Britain's classical music venues must create a Tate Modern-style buzz and recapture their artistic vision if they are to survive, the head of Radio 3 warned on Thursday.
With millions of people pouring into Tate Modern and plaudits this week for the Victoria and Albert's new £31m British Galleries, the controller of the BBC's classical station, Roger Wright, said the world of music had to reinvent itself, too.
Faced with orchestras going bust, an ever more select roster of guaranteed box-office stars and reliance on a core audience of older affluent men, Mr Wright said an "urgent action plan" was needed.
And he highlighted the plight of the troubled South Bank Centre in London – hit by years of failed regeneration proposals and the recent surprise departure of its chief executive – as evidence of where music was going wrong. The artistic vision had been lost, he said. "The South Bank Centre should be at the heart of our cultural life and yet the talk for the last decade, it seems, has been about what sort of roof it should have and how many Sock Shop and Tie Rack outlets it needs to balance its books," Mr Wright told the annual lunch of the Musicians' Benevolent Fund at the Banqueting House in London.
"There has been not enough celebration of what is going on inside the halls [the Royal Festival Hall, the Queen Elizabeth Hall and the Purcell Room]. It's hardly surprising therefore that the public and press have lost faith in the possibilities of its renovation."
The visual arts were sending out a "message of confidence about the buoyancy and success of the current scene," he said. The brand of the Tate had been "magnificently exploited and reinvented" in its satellite galleries in Liverpool and St Ives and its new gallery at Bankside. But, he said: "Crucially, they are all projects driven by artistic vision. It is the art which is the priority."
His cri de coeur comes at a time of growing concern for classical music and particular fears for the Arts Council- funded South Bank Centre.
The centre, home to the listed Royal Festival Hall, should be the capital's premier music venue, but it has been bogged down by redevelopment plans and was further shaken this month when Karsten Witt, its chief executive, left earlier than originally announced and with no successor in place.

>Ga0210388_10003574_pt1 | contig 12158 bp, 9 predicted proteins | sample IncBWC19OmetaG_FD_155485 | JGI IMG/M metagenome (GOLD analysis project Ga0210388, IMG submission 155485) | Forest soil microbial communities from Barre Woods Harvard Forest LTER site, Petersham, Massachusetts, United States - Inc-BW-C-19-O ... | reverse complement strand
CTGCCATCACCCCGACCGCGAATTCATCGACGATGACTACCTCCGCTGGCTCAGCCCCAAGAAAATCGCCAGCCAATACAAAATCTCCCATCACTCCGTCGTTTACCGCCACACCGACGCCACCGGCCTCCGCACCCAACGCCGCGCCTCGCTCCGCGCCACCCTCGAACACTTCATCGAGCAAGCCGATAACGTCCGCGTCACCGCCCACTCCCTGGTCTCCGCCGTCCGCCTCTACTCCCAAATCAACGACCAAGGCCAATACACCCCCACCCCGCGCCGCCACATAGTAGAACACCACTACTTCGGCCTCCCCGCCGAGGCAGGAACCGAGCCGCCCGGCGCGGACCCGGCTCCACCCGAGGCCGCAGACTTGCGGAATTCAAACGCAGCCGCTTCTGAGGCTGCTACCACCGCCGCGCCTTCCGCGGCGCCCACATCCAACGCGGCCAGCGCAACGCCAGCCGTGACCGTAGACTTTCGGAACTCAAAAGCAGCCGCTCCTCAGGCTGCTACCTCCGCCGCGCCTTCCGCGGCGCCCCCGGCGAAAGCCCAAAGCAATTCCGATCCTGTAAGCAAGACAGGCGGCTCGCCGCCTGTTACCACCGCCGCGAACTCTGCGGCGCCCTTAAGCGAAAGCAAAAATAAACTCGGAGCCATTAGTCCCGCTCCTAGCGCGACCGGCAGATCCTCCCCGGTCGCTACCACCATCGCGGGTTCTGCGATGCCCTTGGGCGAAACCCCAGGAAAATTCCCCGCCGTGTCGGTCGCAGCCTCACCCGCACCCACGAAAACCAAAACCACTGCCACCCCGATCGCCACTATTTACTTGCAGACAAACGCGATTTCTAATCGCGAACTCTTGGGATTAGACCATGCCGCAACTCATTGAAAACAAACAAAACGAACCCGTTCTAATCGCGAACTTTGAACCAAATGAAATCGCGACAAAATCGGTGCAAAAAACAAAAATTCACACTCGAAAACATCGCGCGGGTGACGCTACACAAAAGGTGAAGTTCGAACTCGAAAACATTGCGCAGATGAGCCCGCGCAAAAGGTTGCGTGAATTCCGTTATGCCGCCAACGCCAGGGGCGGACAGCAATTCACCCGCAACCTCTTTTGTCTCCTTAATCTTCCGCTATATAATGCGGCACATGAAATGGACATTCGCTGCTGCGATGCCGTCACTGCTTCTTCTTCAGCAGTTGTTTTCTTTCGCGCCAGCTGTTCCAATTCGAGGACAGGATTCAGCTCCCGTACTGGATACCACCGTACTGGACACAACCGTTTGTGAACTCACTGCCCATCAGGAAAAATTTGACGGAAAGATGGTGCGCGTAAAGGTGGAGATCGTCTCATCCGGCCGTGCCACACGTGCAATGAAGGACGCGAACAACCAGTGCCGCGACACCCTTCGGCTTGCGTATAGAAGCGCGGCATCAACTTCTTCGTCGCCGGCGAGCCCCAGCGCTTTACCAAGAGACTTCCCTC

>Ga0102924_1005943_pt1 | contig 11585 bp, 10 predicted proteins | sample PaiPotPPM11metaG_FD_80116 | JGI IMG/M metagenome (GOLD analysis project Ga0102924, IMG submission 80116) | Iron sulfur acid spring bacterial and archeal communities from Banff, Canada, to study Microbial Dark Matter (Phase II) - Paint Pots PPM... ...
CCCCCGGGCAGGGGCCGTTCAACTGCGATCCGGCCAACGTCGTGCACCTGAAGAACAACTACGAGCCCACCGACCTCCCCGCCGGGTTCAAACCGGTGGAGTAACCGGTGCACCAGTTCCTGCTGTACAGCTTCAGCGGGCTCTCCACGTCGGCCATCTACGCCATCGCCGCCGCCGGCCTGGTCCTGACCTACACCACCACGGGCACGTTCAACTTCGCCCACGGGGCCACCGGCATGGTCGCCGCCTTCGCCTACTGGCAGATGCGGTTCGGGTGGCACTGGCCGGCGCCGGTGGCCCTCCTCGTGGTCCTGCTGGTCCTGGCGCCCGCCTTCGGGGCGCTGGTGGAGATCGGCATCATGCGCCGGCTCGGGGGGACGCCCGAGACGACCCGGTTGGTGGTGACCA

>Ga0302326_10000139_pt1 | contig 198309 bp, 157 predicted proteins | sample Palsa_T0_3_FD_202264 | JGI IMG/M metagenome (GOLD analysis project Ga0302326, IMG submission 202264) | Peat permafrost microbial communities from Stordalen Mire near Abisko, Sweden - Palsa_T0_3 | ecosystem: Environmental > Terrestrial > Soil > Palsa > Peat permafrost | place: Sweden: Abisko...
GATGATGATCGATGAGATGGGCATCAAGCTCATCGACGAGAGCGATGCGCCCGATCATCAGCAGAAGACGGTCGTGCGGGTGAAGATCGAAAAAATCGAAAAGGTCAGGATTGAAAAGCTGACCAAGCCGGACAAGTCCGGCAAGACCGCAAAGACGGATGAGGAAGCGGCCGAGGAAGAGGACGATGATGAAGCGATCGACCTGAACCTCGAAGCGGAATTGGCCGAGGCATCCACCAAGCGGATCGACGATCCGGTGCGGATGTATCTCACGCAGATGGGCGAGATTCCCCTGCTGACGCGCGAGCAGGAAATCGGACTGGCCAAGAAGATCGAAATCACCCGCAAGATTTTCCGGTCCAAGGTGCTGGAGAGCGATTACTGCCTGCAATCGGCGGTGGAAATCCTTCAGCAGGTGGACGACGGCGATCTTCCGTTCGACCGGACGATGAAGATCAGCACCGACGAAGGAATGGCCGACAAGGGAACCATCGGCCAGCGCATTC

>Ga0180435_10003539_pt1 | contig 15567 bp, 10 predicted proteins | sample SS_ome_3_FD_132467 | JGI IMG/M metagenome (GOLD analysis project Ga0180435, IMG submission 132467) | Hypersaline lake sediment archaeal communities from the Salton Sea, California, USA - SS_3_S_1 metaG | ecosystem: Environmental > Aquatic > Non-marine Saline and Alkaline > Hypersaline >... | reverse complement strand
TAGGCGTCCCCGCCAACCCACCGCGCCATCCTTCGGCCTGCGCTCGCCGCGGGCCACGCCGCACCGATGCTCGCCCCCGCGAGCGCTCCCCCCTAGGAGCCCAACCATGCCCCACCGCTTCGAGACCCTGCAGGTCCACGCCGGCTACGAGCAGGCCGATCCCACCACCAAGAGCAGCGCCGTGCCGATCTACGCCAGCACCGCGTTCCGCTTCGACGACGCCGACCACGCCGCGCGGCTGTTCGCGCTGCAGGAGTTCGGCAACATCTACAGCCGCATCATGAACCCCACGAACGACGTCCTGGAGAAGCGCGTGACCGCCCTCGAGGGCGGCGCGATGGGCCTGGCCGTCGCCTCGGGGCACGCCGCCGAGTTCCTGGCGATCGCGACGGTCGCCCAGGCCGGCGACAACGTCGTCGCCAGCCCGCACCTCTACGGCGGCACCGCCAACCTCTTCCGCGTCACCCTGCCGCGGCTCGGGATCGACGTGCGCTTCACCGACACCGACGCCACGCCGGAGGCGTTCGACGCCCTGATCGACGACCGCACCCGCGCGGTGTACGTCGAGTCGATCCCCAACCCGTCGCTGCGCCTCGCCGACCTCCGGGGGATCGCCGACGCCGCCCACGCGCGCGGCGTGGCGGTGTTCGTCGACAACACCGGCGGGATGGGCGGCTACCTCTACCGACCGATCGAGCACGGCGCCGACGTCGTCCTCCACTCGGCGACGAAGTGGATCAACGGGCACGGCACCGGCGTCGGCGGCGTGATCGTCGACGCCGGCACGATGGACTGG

Last week the conductor Sir Simon Rattle added his voice to the debate on the future of music in this country. A new biography quoted his amazement at how British orchestral musicians, who are poorly paid by comparison with their continental counterparts in orchestras similarly under-funded, managed to survive at all.
He blamed the Arts Council for letting down classical music, saying it was full of amateurs with no knowledge of history and who did not care.
Mr Wright, too, questioned whether the Arts Council's "plethora of strategy papers, policy reviews and organisational psychologists" were actually helping. But he said there was much still to celebrate if music could copy the visual arts and move with the times.
The South Bank was "struggling to rise above its image as a run-down concrete jungle," yet the Barbican in London had managed to overcome similar qualms to become a thriving venue.
The capital had just seen the opening of Handel House, a museum dedicated to Handel that will host its inaugural concert today, while halls in Manchester and Birmingham were adding to the artistic life of those cities.
Mr Wright, who was formerly artistic administrator of the Cleveland Orchestra in Ohio and vice-president of the Deutsche Grammophon record company in Germany, also suggested there was an inflexibility in the music world that had to be challenged – although he refused to name the institutions he had in mind.
"Standing still is not an option. Simply because organisations... have existed for a number of years does not mean that they have a right to continue as they have since they were founded, their work unchallenged," he said.Reuse content